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[photo] In 1803, the Harpers Ferry Armory was comprised of just three workshops: a Smith Shop, Factory, and Mill for heavy forging. By 1824, when this scene was painted, the physical plant comprised 21 workshops and employed 255 workmen. The Armory and Arsenal buildings were destroyed during the Civil War, and the establishment was not rebuilt.
From the Harpers Ferry NHP Historic Photo Collection (HF-628)

Harpers Ferry National Historical Park is located at the scenic confluence of the Sheanandoah and Potomac rivers in the Blue Ridge Mountains. George Washington visited Harpers Ferry in August 1785 and was impressed by the water power potential of the site. Ten years later, as President, he personally selected this site for a proposed Federal musket producing factory or armory. Construction of a dam, musket factory and power canal along the Potomac began in 1798. Today, the preserved 19th-century commercial and residential buildings of Harpers Ferry reflect its importance as a manufacturing and commercial center from 1800 to the Civil War. It was here that John Hall pioneered the successful development of interchangeable parts in manufacturing. In 1859 the town was the scene of the John Brown's raid, an event of major importance in bringing the nation closer to the Civil War. Strategically important, Harpers Ferry changed hands from Union to Confederate forces several times during the War. Its capture, together with 12,693 Union soldiers defending the town, by "Stonewall" Jackson in 1862 was a dramatic prelude to the great battle at Antietam Creek that ended the first southern invasion of the North. The buildings of former Storer College are also part of Harpers Ferry, and illustrate the efforts by the Freedman's Bureau and private philanthropy to aid and educate African Americans after the Civil War.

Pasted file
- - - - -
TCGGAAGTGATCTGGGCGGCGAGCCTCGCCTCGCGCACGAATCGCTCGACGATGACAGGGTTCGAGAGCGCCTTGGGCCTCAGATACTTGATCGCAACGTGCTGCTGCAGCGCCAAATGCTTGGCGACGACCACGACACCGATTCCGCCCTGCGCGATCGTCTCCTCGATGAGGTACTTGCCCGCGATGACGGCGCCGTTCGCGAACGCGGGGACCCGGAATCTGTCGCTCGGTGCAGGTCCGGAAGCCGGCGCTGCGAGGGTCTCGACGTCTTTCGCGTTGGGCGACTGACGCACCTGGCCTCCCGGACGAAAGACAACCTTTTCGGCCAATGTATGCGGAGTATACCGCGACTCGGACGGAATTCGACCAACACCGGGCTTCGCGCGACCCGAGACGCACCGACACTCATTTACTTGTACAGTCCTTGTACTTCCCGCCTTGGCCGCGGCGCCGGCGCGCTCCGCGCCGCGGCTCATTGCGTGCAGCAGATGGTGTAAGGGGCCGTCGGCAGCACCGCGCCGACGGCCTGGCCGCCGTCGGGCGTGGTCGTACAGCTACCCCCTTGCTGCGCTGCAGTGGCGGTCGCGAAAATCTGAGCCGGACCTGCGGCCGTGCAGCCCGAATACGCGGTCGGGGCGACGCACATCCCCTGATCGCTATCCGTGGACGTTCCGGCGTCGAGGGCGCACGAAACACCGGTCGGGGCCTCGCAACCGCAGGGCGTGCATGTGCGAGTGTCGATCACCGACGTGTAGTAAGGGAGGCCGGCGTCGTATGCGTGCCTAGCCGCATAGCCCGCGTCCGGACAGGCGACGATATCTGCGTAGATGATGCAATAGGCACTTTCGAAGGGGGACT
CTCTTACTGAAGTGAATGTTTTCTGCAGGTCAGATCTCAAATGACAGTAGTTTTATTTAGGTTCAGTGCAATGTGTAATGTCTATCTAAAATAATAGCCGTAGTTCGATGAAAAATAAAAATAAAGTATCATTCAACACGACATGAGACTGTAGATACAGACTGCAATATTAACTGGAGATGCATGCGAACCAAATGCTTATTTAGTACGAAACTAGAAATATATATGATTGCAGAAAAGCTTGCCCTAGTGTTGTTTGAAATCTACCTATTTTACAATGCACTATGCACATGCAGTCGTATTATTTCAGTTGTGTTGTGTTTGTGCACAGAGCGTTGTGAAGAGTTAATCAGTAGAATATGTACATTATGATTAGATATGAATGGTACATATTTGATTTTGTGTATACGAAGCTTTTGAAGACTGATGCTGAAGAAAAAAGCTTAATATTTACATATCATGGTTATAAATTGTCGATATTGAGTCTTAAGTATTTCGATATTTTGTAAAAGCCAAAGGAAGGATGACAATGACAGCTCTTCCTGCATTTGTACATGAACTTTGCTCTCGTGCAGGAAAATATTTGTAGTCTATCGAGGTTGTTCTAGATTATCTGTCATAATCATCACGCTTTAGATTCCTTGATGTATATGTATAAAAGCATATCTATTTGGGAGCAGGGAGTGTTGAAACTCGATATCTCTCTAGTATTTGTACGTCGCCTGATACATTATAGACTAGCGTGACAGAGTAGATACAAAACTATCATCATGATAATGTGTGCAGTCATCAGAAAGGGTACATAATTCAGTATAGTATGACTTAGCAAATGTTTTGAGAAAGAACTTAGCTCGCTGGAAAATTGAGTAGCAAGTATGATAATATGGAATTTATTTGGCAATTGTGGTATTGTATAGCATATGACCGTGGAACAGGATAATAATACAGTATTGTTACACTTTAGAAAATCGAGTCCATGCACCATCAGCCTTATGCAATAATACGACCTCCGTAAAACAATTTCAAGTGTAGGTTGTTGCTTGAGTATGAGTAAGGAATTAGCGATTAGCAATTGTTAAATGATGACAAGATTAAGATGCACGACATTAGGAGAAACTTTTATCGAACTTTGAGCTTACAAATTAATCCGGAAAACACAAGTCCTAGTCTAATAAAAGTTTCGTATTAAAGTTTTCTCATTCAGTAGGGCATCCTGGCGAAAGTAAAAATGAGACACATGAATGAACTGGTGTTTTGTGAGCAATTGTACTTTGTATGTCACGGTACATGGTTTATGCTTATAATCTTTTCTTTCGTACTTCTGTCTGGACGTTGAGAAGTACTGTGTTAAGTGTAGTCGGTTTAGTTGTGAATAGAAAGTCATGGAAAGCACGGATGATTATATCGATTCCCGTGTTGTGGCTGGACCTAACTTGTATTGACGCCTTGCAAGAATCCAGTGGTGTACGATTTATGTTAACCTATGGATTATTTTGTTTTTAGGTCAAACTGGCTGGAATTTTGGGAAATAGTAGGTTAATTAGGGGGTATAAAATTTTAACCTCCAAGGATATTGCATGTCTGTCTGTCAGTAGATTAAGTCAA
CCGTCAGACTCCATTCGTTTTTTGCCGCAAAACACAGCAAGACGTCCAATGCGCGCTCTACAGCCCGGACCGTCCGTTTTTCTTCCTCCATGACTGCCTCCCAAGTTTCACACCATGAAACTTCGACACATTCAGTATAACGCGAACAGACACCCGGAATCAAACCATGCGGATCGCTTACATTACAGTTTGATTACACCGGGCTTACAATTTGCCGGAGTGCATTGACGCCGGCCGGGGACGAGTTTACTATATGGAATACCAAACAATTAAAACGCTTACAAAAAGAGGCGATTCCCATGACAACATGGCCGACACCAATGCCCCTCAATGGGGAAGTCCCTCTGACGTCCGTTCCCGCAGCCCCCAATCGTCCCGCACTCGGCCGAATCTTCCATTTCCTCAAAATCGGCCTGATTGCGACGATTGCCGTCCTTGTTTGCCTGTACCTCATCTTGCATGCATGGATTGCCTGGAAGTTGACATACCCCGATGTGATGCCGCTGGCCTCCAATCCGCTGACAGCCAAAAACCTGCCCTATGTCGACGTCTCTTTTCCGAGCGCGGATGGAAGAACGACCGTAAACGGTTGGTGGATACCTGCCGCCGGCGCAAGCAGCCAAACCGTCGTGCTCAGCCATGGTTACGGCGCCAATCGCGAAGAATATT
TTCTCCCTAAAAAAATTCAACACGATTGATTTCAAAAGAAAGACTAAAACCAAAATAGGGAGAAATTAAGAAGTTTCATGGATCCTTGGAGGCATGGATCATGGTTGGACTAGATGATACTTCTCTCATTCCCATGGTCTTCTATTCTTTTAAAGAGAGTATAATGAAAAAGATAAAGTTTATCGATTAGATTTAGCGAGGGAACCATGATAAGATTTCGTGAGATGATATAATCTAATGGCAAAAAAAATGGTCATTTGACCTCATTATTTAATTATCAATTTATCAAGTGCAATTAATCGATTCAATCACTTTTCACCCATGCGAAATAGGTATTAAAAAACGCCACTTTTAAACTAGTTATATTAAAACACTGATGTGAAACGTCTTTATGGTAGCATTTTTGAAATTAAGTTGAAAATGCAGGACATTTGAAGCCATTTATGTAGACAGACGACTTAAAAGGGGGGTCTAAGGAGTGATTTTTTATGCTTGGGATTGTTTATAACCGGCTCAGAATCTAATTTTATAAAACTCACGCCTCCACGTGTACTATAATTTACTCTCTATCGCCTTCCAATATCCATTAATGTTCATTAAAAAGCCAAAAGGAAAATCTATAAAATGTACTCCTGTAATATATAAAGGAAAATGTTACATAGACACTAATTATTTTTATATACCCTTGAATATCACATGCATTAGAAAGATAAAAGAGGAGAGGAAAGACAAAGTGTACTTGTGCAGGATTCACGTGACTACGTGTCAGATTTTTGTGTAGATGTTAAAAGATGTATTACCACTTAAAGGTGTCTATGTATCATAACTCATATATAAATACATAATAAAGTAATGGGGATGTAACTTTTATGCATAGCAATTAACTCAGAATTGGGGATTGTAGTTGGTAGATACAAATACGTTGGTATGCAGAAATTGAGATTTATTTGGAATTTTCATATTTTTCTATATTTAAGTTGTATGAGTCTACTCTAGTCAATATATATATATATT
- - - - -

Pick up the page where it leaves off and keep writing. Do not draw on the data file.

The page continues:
Aerial view of Harper's Ferry National Historical Park
National Park Service photo

It was at Harpers Ferry that the Lewis and Clark Expedition was outfitted with weapons for their western journey. Meriwether Lewis relied on the U.S. Armory and Arsenal at Harpers Ferry for guns and hardware that would meet the unique requirements of his transcontinental expedition. On March 16, 1803, Lewis arrived in Harpers Ferry with a letter from Secretary of War Henry Dearborn addressed to Armory superintendent Joseph Perkins:

Sir: You will be pleased to make such arms & Iron work, as requested by the Bearer Captain Meriwether Lewis and to have them completed with the least possible delay.

In addition to procuring rifles, powder horns, bullet molds, ball screws, extra rifle and musket locks, gunsmith's repair tools, several dozen tomahawks and large knives, Lewis also attended to the construction of a collapsible iron boat frame of his own design. The strange craft was comprised of an iron frame, which came apart in sections, over which was stretched a covering of hide. This special boat could be used high in the mountains if they were unable to make dugout canoes. The Armory mechanics assigned to the project, however, had considerable difficulty assembling the iron frame, and Lewis was forced to prolong his Harpers Ferry stay from the week he had planned to more than a month. On April 20, 1803, Lewis wrote President Jefferson: